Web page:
A User's Directories
Much of the Figure Important parts
of a UNIX filesystem shows the directories for a user
named ehuser. The home directory /u/ehuser holds
the MH Profile. The Mail directory
and its subdirectories are for MH.
If the user wants any shell scripts or other
programs, bin holds them.
The gray arrow pointing out of
the bin directory is a symbolic link named
replx. It points to
the executable repl program in the MH binaries directory.
ehuser also has a shell program named
fols in her bin.
The MH directory (named Mail in this
example) has two subdirectories. MH uses these directories as mail
folders; there might be many more of them. The MH directory also
has several files; some are explained here and others are covered
in later chapters.
When you make a new draft message, MH
stores the draft in a file in the MH directory. The draft file
is named (logically enough) draft.
Alternatively, MH can make a folder for
holding many draft messages. This folder is called (are you
ready?) a draft folder. The
Section Working with Draft
Messages covers drafts in detail.
The Mail directory has ehuser's private version of
components and mhl.format files, which MH will use
instead of the corresponding file in the MH library directory.
There's also a replxfilt filter file for the
(which is in her bin).
Each user's MH directory has its own context file. This
file keeps track of your current folder and private sequences.
If you've used any read-only folders (another user's folders,
for instance), all information about them is stored here.
A folder (such as the people folder in the
Figure Important parts of a UNIX
filesystem) has one text file for each message in the
folder. The name of the message file is the message number. So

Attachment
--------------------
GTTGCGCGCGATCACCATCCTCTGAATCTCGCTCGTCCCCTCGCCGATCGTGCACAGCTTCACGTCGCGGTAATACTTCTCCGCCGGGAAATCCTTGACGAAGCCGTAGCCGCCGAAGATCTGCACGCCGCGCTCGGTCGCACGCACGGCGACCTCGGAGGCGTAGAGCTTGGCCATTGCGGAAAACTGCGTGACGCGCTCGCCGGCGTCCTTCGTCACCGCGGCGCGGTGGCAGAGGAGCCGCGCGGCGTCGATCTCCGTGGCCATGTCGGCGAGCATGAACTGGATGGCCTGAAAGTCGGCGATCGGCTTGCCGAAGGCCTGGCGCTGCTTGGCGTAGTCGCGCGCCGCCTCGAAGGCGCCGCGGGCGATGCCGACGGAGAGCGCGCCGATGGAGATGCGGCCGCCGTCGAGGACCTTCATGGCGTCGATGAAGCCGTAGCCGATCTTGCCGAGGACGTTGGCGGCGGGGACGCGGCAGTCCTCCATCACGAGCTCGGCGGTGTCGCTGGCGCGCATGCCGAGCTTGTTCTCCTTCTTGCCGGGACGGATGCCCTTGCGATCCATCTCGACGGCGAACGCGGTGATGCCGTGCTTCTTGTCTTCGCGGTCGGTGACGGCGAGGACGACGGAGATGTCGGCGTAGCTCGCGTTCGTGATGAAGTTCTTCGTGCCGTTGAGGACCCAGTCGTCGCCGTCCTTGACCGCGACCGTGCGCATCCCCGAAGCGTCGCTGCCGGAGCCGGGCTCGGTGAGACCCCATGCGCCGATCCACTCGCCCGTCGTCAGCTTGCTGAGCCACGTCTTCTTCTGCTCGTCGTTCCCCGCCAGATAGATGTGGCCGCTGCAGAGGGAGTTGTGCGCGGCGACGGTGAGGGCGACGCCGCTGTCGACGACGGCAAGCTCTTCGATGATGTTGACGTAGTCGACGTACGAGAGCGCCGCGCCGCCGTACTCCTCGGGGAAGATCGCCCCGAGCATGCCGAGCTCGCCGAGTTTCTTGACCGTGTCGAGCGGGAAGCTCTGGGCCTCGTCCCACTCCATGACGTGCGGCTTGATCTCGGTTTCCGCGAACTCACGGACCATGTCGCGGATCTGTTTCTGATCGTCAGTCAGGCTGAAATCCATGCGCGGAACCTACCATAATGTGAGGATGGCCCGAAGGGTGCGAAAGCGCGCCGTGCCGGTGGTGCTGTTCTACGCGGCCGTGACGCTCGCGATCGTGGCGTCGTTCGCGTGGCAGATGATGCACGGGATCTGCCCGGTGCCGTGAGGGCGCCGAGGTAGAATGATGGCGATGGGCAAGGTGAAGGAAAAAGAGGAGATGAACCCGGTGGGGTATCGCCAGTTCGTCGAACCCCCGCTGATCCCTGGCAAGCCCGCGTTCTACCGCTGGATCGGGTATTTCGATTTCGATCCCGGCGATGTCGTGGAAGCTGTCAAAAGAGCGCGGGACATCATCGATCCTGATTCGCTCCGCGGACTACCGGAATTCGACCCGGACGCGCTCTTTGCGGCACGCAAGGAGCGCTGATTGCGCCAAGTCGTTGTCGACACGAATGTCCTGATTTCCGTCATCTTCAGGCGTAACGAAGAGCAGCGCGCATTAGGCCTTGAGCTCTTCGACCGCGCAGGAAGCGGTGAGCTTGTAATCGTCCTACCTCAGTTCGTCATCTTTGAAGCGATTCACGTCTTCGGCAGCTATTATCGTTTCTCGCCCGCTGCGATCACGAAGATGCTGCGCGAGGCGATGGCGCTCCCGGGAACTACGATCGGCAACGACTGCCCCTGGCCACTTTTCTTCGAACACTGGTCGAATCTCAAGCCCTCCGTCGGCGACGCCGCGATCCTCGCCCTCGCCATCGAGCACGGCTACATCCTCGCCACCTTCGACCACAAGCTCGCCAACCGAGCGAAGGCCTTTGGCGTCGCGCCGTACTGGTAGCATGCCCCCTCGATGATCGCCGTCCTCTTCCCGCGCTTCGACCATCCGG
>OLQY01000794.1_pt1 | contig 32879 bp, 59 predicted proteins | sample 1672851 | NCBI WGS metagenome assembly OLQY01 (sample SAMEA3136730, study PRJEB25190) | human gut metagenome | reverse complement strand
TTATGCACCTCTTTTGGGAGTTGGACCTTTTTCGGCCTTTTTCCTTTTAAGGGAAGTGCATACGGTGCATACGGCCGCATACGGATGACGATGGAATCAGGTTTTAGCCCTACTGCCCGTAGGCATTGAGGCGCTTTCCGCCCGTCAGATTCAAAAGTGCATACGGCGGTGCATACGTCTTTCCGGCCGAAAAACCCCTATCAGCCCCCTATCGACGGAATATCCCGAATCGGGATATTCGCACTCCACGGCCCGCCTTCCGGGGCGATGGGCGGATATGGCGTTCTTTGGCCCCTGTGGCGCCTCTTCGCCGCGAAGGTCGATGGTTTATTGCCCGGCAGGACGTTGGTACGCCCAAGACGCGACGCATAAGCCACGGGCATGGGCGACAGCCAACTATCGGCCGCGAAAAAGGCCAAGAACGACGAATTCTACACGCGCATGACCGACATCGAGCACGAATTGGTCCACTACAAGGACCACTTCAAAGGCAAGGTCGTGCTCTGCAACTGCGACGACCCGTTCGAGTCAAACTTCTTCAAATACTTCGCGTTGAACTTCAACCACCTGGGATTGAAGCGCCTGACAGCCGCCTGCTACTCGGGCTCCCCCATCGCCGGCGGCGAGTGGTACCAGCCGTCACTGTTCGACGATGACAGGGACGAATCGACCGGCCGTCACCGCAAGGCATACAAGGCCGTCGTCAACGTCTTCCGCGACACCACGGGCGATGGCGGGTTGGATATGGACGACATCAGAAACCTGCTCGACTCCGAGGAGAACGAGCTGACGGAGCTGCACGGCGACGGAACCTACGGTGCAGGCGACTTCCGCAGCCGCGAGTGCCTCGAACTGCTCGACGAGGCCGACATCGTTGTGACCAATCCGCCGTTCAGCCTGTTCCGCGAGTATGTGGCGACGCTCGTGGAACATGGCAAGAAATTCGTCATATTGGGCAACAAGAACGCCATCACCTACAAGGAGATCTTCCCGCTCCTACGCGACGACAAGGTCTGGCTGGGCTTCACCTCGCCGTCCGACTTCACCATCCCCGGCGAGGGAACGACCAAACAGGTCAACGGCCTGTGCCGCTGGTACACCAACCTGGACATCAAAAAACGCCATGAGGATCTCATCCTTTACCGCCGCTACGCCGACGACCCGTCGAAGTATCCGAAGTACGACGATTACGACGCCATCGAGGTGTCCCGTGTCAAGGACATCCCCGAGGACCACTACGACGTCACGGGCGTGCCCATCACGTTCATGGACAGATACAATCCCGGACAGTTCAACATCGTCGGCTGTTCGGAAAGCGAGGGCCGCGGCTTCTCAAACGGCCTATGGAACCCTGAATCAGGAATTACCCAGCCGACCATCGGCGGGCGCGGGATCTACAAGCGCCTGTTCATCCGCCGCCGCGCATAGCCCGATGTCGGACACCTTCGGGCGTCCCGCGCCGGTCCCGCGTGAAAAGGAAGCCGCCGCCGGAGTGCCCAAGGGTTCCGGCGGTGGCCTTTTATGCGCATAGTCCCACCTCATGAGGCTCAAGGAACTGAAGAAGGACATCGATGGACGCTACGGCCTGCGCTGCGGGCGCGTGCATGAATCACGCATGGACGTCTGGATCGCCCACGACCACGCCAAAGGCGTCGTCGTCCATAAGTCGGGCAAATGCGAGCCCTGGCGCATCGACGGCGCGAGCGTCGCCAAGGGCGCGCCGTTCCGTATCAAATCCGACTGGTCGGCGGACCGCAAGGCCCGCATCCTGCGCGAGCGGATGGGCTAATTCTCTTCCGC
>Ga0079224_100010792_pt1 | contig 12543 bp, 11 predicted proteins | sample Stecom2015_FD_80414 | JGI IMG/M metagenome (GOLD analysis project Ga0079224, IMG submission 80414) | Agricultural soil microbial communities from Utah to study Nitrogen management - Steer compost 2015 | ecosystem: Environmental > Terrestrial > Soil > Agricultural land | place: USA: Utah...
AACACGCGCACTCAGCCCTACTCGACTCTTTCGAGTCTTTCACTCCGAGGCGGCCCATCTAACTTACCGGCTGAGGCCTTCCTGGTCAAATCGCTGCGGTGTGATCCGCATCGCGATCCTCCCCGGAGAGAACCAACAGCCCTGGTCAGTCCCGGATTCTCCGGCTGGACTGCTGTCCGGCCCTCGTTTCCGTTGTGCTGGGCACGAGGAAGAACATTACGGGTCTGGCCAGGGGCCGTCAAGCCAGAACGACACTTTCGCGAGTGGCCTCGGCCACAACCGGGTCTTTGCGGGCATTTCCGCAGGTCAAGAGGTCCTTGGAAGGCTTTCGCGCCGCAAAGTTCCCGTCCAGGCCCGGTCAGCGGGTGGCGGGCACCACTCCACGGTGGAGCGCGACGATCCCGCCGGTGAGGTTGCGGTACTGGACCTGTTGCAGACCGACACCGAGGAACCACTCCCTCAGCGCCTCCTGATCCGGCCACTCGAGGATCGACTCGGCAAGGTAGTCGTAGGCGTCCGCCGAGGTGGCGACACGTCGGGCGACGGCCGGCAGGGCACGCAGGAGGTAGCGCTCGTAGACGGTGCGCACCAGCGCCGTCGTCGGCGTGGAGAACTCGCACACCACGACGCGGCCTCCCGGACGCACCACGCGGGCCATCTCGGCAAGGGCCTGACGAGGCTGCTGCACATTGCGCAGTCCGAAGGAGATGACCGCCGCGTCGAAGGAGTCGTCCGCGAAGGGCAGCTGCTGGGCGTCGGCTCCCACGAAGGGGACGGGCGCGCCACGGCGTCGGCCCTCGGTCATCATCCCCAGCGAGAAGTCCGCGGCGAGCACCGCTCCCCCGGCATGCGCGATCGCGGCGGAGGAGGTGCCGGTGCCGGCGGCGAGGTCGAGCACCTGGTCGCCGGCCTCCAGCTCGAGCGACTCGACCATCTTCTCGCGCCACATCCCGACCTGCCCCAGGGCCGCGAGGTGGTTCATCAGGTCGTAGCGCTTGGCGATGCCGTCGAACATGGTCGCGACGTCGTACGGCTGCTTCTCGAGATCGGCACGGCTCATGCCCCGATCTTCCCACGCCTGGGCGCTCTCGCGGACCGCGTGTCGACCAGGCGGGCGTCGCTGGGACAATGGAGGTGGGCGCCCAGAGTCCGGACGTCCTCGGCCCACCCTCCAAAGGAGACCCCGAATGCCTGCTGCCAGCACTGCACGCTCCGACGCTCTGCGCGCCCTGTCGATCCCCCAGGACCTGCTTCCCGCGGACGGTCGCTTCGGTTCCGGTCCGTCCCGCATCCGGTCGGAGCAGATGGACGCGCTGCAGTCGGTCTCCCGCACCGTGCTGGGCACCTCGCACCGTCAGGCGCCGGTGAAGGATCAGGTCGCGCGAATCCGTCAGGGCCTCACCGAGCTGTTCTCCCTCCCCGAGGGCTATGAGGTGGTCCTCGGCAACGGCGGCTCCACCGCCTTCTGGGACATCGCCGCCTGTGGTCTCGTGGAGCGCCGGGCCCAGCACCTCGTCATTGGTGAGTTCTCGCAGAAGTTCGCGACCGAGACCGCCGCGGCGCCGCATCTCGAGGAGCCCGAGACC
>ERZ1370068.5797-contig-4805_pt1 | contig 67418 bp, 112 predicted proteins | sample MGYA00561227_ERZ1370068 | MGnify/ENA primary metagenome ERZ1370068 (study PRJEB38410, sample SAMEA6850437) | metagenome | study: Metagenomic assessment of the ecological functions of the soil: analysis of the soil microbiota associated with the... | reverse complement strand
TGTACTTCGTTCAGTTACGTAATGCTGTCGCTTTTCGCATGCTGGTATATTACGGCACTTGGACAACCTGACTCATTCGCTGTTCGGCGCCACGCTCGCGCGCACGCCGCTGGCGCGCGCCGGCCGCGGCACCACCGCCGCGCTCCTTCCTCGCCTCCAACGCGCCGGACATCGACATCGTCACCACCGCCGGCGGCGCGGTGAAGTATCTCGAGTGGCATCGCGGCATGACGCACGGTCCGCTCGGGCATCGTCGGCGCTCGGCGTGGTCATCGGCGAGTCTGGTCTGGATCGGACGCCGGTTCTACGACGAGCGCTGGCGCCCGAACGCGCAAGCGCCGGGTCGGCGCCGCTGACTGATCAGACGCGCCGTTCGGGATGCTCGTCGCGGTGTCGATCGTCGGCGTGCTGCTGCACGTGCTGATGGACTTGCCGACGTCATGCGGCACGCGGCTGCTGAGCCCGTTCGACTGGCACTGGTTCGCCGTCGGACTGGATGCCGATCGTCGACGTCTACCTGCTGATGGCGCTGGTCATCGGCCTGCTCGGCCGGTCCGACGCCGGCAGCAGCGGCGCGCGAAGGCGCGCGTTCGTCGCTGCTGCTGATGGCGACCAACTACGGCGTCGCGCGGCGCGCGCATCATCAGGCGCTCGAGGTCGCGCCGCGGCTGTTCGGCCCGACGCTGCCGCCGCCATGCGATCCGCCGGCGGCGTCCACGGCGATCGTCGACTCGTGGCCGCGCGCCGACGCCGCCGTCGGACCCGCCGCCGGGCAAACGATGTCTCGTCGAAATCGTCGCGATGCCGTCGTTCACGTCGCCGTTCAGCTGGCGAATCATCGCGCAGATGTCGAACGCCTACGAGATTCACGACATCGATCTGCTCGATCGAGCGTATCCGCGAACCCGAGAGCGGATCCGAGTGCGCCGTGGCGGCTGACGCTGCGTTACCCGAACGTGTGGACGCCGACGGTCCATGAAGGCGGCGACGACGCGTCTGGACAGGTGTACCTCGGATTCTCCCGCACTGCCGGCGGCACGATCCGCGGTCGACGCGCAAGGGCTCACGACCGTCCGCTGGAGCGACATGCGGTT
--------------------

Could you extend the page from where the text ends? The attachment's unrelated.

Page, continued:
the people folder has two messages in it, numbers 1 and
2. (There can be other messages, but they aren't shown in the
The files whose names start with commas
are "deleted" messages. File ,6 in
the people/friends folder is an example. The rmm
command prepends a comma to the filename (some systems use other
characters). This "hides" the message from MH commands, but
gives you a chance to recover the deleted message. At a later
time, a system program normally removes "deleted" messages. This
is covered in the Section
Removing and Recovering Messages.
In each folder (and subfolder), an .mh_sequences file
keeps track of the sequences in the folder. (More
exactly, public sequences are stored
Private sequences are kept in the context file.)
Sequences are the lists of
message numbers that you set with commands like
mark and pick. There's a sequence
called cur that holds the current message number,
an unseen sequence that lists unread messages, and more.
The people folder has
named friends and
colleagues. Each of these subfolders has the same
structure as people. They both have .mh_sequences
files for themselves. They can even have subfolders... and
sub-sub-subfolders. (But note that
xmh under X11 Release 6 only recognizes one level of
subfolders. If you happen to have sub-sub...folders, xmh
will ignore them. The X11 Release 3 version doesn't handle
subfolders at all.) The only difference between a folder and
subfolder is the name; see the
Section Relative Folder
Names for more information.